Thursday, June 06, 2013

Pleased to Meet You! Hope You Guess My Name!

On this blog, and elsewhere on the Internet, I talk about my religion. This post is a thumbnail sketch of the community I belong to.

My denomination is a very small community. It's found worldwide, but all together we have about 60,000 members total. We call ourselves "Christadelphians," and we believe that we've managed to recreate the first-century Christian community. Well, we haven't recreated their practices, and I think most of us know that. Our practices come from our founding, in the 19th Century, and resemble the Puritans and other Protestant denominations like that. But we believe that our beliefs are extremely close to those of the 1st Century. I'll talk about our beliefs another time.

Within our community, almost everyone knows almost everyone. And we have some fairly strict social norms. For the vast majority of Christadelphians, we are a lay, patriarchal, millenarian, unitarian, evangelical, apolitical, community of Bible students. What does that mean?

A lay community. That means we're a community of laymen. We don't have any clergy. Everyone takes turns leading the service on Sunday, or delivering the sermon, or performing baptisms or weddings. Everyone teaches, and everyone preaches, with few exceptions. Nobody is "ordained." In fact nobody ever seeks an education in theology, Bible scholarship, or any related subject, with extremely few exceptions. We're not only laymen; we're self-taught.

Patriarchal. That means we're laymen. The men teach, preach, perform baptisms, etc. Women do not fill those roles. The few Christadelphian churches where women do those things, are considered extreme. In principle, it also means that the husband is the head of the household. In practice, most Christadelphian men would blush to "rule" their household in the way that a 19th-Century husband would consider a matter of course. But the average Christadelphian household is definitely an unequal partnership.

Millenarian. That means we believe that Jesus Christ will literally return to the Earth, literally resurrect the dead, and literally set up a world-wide kingdom that will last for 1,000 years (that's the "millenium" in "millenarian"). This, or something close to it, was generally believed in the 1st Century. Millenarianism  has enjoyed surges of popularity over the centuries, including the 19th Century when our group was founded, but today that belief is at a low ebb, and we are one of fairly few denominations that actively believe this. (Technically, the Catholic Church teaches a version of this, but it's so severely de-emphasized that even most Catholics are unaware of it.)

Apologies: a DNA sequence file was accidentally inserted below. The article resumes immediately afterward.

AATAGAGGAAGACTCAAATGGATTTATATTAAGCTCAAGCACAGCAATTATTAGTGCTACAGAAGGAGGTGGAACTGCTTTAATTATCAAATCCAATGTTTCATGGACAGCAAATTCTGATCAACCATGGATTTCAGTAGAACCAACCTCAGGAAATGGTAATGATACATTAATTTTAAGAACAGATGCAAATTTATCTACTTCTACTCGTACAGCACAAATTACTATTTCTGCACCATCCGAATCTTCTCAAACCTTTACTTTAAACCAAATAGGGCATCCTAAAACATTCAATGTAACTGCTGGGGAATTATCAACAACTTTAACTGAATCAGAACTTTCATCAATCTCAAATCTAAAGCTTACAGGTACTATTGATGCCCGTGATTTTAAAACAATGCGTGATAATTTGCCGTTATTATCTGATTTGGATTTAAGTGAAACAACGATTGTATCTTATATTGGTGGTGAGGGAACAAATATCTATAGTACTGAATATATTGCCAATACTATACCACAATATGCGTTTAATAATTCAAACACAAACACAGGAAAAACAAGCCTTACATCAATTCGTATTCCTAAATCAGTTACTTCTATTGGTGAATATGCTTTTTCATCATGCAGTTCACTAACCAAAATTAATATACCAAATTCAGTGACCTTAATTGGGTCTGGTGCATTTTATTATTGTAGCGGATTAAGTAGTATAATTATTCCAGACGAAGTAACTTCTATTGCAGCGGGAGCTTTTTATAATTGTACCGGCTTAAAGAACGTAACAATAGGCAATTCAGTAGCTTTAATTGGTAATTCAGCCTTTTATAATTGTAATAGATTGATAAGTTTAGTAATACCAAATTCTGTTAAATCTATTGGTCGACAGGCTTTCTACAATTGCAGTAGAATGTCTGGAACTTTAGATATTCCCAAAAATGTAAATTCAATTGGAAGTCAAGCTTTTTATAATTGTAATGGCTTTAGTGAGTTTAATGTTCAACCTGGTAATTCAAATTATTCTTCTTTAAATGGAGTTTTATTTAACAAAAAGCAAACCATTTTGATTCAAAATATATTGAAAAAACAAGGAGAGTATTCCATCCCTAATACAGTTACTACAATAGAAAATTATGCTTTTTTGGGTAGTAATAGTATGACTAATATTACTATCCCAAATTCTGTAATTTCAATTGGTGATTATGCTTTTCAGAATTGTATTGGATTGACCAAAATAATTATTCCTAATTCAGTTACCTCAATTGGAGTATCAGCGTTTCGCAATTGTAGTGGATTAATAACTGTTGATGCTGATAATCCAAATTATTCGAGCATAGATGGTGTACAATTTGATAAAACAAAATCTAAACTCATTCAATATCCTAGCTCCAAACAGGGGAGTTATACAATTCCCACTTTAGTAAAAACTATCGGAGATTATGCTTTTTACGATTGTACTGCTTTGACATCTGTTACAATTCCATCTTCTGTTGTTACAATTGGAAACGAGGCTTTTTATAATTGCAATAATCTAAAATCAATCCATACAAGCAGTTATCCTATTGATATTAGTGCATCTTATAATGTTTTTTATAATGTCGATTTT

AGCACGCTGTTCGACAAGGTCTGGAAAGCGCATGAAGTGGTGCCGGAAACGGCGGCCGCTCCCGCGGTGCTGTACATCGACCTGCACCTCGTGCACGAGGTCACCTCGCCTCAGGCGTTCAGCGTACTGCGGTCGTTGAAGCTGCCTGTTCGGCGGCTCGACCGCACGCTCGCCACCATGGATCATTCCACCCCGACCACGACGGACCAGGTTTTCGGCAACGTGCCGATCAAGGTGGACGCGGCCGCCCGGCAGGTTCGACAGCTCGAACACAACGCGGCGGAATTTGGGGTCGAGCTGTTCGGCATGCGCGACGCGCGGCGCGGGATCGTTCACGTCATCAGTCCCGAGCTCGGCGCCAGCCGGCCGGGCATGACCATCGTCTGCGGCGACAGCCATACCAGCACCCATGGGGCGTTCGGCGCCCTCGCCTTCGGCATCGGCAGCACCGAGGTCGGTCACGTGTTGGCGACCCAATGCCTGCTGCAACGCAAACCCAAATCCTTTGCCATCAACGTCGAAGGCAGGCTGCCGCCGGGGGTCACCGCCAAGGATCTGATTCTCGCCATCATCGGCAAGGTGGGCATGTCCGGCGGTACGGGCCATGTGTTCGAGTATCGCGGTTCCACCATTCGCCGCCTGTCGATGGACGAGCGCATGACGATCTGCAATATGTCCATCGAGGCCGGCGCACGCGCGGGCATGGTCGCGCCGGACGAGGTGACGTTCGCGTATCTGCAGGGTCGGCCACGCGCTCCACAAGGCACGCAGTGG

Unitarian. That means we believe that Jesus is distinct from God. We call ourselves "biblical unitarians," to distinguish ourselves from "unitarian universalists." They believe that Jesus was just "a man with a unique relationship to God." We believe he was much more than that: he was literally the son of God, with only one human parent. That makes him more than human, and in fact makes him divine--without making him God himself.

Evangelical. That means we believe in preaching the gospel. Like most "evangelical" churches, we consider preaching one of our highest values. Often, this is to the exclusion of things like giving to the poor, doing charitable work, etc. In practice, fewer of us preach, and preach less of the time, than we'd like to believe about ourselves. That's not surprising, though: our ideal is so lofty that it comes with a heavy load of guilt, and to some extent we reduce the guilt by kidding ourselves. We try our best, though. (Note: we are not associated with the evangelical movement, even though we fit the general definition with regard to evangelism.)

Apolitical. That means we don't vote, don't campaign for political candidates or parties, and don't seek positions of rulership over others. For some, it means that we also refuse jury duty. For most, it means that we wouldn't even run for a spot on the local school board--I'm not sure whether any given Christadelphian ecclesia (i.e., church) would tolerate that or not. We consider ourselves "separate from the world," and politics is the epitome of "the world." We are also conscientious objectors to military service, for the same reasons.

...of Bible Students. Our very highest value is Bible study. Naturally, as with evangelism, that means we also deal with some guilt and some kidding of ourselves. Our study doesn't quite measure up to our aspirations, nor to our self-image. Nevertheless, as Christian denominations go, we are unusually committed to regular reading of the Bible and to thoroughly learning general Bible knowledge and also learning at least enough apologetics to preach and defend our beliefs. This makes us stick out from the rest to such an extent that our "Learning to Read the Bible Effectively" seminars usually attract lots of visitors from neighboring churches, and many of them continue attending our Bible classes for years--without ever leaving their present church--because, "Our pastor just doesn't know the Bible like you do." We're not very sophisticated students, sometimes, but we're very sincere and, often, very devoted students.

I believe that sums up my community in a nutshell. If anyone has something to add, or ask, or disagree with, then please feel free to comment below. Respectful comments only, please.